Community Blog What I Think Really Matters for Personal Growth in Software Development | From Junior Engineer to Expert

What I Think Really Matters for Personal Growth in Software Development | From Junior Engineer to Expert

This article follows Øystein Grøvlen's path from a Norwegian employee to an Alibaba Cloud Architect.

By Øystein Grøvlen

My name is Øystein Grøvlen, I was working as a Senior Staff Engineer in the MySQL Optimizer & SQL group of the PolarDB team at Alibaba for years. I am originally from Norway, but moved to China to work for Alibaba in 2018. After living one year in Hangzhou, I relocated to Alibaba's office in Sunnyvale, California.

My journey as a software developer started as an exchange student in the US where I was introduced to programming in BASIC on APPLE II computers. I found it very satisfying to be able to create my own programs in order to solve different kind of problems, and this inspired me to study computer science at the Norwegian Institute of Technology. During my studies, I found databases and information retrieval particularly interesting, and I decided to pursue a PhD in that area. I came in contact with the research department at the Norwegian Telecom, and I ended up working part-time on their research project, ClustRa, while working on my PhD on Compensation-Based Query Processing.

After my PhD, I started working at a start-up that was set up to commercialize the ClustRa database system. ClustRa was a highly available database system targeted at Telecom operations. The architecture of Clustra was pretty similar to MySQL Cluster, which many of you may have heard about. The focus of our work was on transactions, partitioning, replication, fail-over, and recovery. It was a fun time, solving a lot of interesting problems. Unfortunately, we ran out of funding when the dot-com bubble burst, but we were lucky that Sun Microsystems decided to pick up the pieces. At Sun, I continued to work on Clustra for while, before starting to work on Derby, the open-source version of the Cloudscape, a database implemented in Java. When Sun later bought MySQL, I switch to work on MySQL, and I got the opportunity to work in the Optimizer team. Sun was later bought by Oracle, and I worked on MySQL at Sun/Oracle for 10 years before joining Alibaba.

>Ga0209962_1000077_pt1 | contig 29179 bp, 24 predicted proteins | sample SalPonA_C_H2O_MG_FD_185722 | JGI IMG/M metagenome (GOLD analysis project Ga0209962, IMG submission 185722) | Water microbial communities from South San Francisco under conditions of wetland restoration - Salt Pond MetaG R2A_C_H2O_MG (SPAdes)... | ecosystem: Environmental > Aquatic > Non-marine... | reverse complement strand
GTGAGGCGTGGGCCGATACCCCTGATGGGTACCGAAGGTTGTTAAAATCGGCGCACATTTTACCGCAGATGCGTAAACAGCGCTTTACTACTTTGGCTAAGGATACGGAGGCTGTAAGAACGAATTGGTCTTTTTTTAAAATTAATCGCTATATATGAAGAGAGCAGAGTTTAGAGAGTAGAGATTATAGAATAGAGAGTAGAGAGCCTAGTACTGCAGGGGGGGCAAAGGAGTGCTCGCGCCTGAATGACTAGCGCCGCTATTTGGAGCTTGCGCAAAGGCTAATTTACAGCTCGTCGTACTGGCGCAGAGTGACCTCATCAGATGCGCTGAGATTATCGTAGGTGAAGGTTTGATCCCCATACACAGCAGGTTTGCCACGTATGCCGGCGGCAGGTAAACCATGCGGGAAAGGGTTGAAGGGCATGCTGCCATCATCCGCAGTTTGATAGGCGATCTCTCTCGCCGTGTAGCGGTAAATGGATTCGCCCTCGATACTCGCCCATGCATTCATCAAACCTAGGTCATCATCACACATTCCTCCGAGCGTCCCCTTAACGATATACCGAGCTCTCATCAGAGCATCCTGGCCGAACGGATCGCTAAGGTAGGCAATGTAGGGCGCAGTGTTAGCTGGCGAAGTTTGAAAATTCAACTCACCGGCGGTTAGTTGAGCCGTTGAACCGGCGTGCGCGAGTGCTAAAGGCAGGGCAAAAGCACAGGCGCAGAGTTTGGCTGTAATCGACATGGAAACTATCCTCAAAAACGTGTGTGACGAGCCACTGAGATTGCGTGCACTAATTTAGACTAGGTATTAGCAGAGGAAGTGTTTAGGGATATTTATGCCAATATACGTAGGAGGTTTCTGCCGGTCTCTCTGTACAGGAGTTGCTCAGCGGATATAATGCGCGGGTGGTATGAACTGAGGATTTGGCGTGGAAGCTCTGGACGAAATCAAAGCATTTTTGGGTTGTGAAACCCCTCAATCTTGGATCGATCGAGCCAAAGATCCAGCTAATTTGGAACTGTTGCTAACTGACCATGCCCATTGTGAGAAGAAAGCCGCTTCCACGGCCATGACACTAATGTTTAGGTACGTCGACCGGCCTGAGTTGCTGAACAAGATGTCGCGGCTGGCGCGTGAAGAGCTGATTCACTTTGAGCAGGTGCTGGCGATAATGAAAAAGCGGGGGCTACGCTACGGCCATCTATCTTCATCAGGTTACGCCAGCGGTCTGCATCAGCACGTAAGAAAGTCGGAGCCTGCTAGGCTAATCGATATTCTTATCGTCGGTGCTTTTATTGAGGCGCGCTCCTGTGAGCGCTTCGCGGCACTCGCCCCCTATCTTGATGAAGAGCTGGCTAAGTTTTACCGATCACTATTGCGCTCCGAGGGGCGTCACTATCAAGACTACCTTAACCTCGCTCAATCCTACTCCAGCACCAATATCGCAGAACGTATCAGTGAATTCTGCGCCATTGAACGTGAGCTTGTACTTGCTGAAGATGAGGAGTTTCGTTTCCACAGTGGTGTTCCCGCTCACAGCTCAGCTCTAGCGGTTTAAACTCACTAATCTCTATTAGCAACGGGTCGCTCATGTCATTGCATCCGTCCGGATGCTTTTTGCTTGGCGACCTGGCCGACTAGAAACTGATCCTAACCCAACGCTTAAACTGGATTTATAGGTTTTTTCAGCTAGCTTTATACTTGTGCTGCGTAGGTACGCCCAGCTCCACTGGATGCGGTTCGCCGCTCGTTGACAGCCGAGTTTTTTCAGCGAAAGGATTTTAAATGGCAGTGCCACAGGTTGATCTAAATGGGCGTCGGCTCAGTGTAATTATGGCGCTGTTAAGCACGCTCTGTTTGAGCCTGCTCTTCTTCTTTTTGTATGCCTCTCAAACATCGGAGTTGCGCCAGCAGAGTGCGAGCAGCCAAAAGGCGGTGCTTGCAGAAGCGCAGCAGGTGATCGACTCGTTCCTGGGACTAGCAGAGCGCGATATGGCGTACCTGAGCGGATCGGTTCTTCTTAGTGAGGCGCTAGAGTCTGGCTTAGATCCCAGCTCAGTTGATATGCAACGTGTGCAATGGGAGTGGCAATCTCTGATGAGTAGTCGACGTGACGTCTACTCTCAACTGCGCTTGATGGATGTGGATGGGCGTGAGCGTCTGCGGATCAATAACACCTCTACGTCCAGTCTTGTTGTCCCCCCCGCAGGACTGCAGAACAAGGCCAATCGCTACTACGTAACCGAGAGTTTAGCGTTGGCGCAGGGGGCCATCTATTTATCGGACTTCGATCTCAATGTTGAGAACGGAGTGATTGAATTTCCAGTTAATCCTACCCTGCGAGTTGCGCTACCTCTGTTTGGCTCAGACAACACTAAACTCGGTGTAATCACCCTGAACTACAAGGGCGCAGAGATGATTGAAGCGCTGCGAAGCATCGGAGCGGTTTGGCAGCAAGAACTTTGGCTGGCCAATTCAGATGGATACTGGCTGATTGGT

I find it really interesting to work on query optimization and query processing. My favorite part is investigating how we can get queries to run faster. POLARDB is based on MySQL code, so I can use my knowledge about the MySQL optimizer to make POLARDB a better product. What I find particularly rewarding about working for the POLARDB team, is that Alibaba is willing to put a lot of resources into POLARDB. We have a large group of people working on improving the product, and I think it is amazing what we have been able to do while I have been here. Most of my time I have spent on the project to support parallel query processing; while MySQL can only use one thread to execute a query, POLARDB can partition the query execution across multiple parallel threads.

I have been asked to give some advice to other developers on what it takes to make a career as a senior architect. I think there are many different paths to success, and some may claim that part of it may be the luck of being at the right place at the right time. However, based on my experience, I will discuss a few aspects that I feel has been essential to prepare myself for the role of software architect.

Make deep dives